The topics for Critical, Important, Moderate, and Low severity issues match for every product so, for example, selecting “Critical Severity Issues” delivers email about advisories of Critical impact affecting every Red Hat product. The topics for specific product lines match on every product in that group so “Middleware products issues” matches and delivers all advisory emails, of any severity, concerning our Middleware products.
Unfortunately one cannot subscribe to intersections of topics; it is not possible to subscribe only to “Critical advisories for OpenStack” or similar. The topic subscription is a union of all topics selected. Another detail worth mentioning is that MailMan topic filtering is sometimes “too inclusive”, and some advisories may match more than the expected topics, depending on the contents of some email headers. Topics do not miss a product advisory email, though, they just may sometimes include messages for a product outside the expected group.
If one wishes to unsubscribe from rhsa-announce (or any other list hosted by Red Hat), that can also be done from the list options page or by sending an email to email@example.com with a subject of “unsubscribe”. For other lists the operation is similar: just append “-firstname.lastname@example.org” to the list name to obtain the address to send the unsubscribe command to, such as email@example.com.
Finally, it should be noted that rhsa-announce is not meant for general discussion of advisories; it is a read-only mailing list. Questions regarding advisories can be sent to Red Hat Support or to Red Hat Product Security.
Other Sources of Errata Notifications and Vulnerability Information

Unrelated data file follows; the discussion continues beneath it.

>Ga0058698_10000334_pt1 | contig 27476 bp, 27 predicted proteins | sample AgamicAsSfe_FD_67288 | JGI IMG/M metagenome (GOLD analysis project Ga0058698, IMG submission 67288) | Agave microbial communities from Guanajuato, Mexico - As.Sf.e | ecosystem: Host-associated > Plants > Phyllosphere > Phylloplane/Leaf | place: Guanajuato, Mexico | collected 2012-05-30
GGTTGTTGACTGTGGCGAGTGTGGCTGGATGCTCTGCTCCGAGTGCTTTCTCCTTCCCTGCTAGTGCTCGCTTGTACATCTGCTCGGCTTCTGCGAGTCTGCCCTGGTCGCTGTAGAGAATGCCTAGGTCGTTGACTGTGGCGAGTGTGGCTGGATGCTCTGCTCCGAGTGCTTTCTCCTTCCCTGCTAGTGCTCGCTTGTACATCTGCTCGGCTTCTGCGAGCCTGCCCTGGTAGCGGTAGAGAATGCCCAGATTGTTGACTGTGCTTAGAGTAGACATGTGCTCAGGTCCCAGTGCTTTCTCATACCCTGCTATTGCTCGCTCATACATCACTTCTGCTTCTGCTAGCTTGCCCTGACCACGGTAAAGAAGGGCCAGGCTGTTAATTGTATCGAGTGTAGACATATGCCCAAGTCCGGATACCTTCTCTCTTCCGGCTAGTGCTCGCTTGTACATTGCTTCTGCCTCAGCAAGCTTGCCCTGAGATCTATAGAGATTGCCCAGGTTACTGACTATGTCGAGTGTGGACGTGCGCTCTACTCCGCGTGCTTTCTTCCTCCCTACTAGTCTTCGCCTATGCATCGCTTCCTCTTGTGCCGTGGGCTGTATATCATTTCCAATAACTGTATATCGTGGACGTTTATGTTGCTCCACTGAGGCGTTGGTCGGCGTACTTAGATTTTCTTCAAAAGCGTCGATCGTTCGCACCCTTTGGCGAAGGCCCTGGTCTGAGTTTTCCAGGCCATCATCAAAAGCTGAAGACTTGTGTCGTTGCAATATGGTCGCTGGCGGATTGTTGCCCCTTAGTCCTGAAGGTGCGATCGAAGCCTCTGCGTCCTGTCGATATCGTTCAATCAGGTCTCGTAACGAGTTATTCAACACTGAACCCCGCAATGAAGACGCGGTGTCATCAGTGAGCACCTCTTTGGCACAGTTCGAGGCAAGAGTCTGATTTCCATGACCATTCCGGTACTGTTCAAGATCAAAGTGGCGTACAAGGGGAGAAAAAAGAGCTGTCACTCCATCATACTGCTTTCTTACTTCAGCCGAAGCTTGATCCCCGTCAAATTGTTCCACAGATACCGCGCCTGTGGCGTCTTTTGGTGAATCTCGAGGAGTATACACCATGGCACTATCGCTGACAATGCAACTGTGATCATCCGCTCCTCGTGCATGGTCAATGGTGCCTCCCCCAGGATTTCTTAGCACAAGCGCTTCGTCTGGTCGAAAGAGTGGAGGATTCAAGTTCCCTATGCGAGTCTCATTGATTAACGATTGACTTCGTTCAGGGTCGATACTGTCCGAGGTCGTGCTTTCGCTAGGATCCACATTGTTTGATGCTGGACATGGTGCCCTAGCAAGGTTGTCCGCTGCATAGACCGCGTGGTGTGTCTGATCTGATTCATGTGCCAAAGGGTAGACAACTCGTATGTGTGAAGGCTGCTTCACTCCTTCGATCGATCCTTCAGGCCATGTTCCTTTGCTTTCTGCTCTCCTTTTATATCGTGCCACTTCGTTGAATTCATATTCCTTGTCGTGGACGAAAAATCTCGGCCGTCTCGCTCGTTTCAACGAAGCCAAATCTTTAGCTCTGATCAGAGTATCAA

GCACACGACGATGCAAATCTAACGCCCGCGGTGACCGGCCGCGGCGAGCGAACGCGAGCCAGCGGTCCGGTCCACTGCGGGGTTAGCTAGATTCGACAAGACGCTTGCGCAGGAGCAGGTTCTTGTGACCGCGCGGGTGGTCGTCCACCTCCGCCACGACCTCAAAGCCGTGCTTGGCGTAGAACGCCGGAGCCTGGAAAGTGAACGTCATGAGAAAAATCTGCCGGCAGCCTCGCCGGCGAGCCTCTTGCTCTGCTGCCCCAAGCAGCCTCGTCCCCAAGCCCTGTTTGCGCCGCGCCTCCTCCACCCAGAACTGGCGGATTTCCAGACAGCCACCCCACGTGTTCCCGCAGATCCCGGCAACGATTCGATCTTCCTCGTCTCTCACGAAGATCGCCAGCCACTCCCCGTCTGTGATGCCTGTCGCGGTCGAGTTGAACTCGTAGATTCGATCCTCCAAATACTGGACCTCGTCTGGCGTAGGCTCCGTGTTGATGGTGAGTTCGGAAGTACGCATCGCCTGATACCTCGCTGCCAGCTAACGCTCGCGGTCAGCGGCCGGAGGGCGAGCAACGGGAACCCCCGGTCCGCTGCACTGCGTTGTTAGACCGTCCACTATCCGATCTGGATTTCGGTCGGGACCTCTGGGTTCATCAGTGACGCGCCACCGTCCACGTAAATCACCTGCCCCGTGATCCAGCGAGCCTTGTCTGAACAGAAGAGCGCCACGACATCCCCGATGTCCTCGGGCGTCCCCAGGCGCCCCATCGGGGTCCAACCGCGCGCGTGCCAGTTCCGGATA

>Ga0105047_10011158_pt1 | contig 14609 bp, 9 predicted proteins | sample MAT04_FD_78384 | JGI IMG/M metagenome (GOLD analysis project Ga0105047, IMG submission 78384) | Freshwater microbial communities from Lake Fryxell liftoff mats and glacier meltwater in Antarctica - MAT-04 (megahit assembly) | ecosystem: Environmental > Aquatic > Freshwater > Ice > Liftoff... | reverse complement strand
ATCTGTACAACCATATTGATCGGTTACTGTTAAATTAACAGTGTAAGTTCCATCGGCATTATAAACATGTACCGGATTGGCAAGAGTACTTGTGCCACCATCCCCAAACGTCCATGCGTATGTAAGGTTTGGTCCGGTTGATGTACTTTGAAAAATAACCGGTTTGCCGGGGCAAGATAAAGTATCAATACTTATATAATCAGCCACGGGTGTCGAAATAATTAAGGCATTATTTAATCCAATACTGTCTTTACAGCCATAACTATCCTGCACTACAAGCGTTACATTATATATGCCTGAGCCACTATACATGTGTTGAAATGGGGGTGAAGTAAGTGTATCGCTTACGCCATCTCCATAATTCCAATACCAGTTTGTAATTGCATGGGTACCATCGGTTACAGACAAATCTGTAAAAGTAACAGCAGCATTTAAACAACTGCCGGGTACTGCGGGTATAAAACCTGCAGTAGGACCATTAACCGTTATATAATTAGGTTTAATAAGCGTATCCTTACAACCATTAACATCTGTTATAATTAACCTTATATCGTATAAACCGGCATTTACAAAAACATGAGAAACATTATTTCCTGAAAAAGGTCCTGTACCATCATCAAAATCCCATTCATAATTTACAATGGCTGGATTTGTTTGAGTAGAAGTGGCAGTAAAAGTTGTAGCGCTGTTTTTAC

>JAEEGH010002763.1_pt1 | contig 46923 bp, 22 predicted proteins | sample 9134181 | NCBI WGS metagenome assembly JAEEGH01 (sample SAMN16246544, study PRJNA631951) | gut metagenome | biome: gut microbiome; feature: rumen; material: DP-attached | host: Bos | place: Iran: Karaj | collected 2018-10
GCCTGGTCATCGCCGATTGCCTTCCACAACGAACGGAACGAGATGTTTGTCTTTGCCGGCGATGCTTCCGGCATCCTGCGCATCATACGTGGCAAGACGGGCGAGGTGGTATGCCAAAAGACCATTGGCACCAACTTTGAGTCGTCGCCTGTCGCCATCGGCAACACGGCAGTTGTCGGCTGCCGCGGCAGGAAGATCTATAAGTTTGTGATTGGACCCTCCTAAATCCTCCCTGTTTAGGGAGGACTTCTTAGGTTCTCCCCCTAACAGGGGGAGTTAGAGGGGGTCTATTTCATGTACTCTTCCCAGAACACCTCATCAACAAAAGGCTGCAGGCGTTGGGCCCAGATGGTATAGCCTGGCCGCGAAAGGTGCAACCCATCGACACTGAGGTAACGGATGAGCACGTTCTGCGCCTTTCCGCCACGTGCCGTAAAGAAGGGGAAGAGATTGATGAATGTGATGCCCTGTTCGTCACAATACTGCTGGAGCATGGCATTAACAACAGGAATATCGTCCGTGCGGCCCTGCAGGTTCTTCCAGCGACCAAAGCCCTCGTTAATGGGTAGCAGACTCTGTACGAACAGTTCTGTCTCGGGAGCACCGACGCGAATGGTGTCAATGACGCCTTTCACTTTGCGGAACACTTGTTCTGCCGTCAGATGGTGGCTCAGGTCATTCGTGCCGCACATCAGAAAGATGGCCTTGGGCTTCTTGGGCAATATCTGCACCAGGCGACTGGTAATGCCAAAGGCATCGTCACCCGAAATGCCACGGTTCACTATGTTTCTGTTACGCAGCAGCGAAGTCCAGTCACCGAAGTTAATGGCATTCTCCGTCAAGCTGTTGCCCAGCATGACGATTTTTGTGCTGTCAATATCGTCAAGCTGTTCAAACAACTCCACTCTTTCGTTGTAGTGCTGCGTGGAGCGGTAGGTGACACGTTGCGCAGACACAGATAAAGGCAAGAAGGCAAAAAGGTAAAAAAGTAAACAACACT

While we’re on the subject of receiving notifications about Red Hat Security Advisories and our security errata, it should be mentioned that email is not the only way to get that information. The Product Security section of the Red Hat Customer Portal contains a wealth of information about our advisories, individual CVEs, blog posts, and more. Certain vulnerabilities need special attention sometimes because they are truly severe and sometimes because we feel the need to dispel some myth involving scary logos and catchy names. Those get a more detailed article in the Vulnerability Responses section of the Portal. Logged-in users that have active Red Hat Subscriptions can also proceed to the notifications area of the Customer Portal and select from a nice amount of errata notification options to receive more personalized notifications.
For those interested in automation, in addition to the usual machine-consumable CVRF and OVAL data we have been providing for years, we also provide a Security Data API that everyone is welcome to make reasonable use of and easily query for many kinds of security information they are interested in regarding our products.
As can be seen, there are many options for consuming our published security advisory information. This continues our tradition of providing objective and timely security advice as transparently and openly as possible, something Red Hat Product Security is very proud of.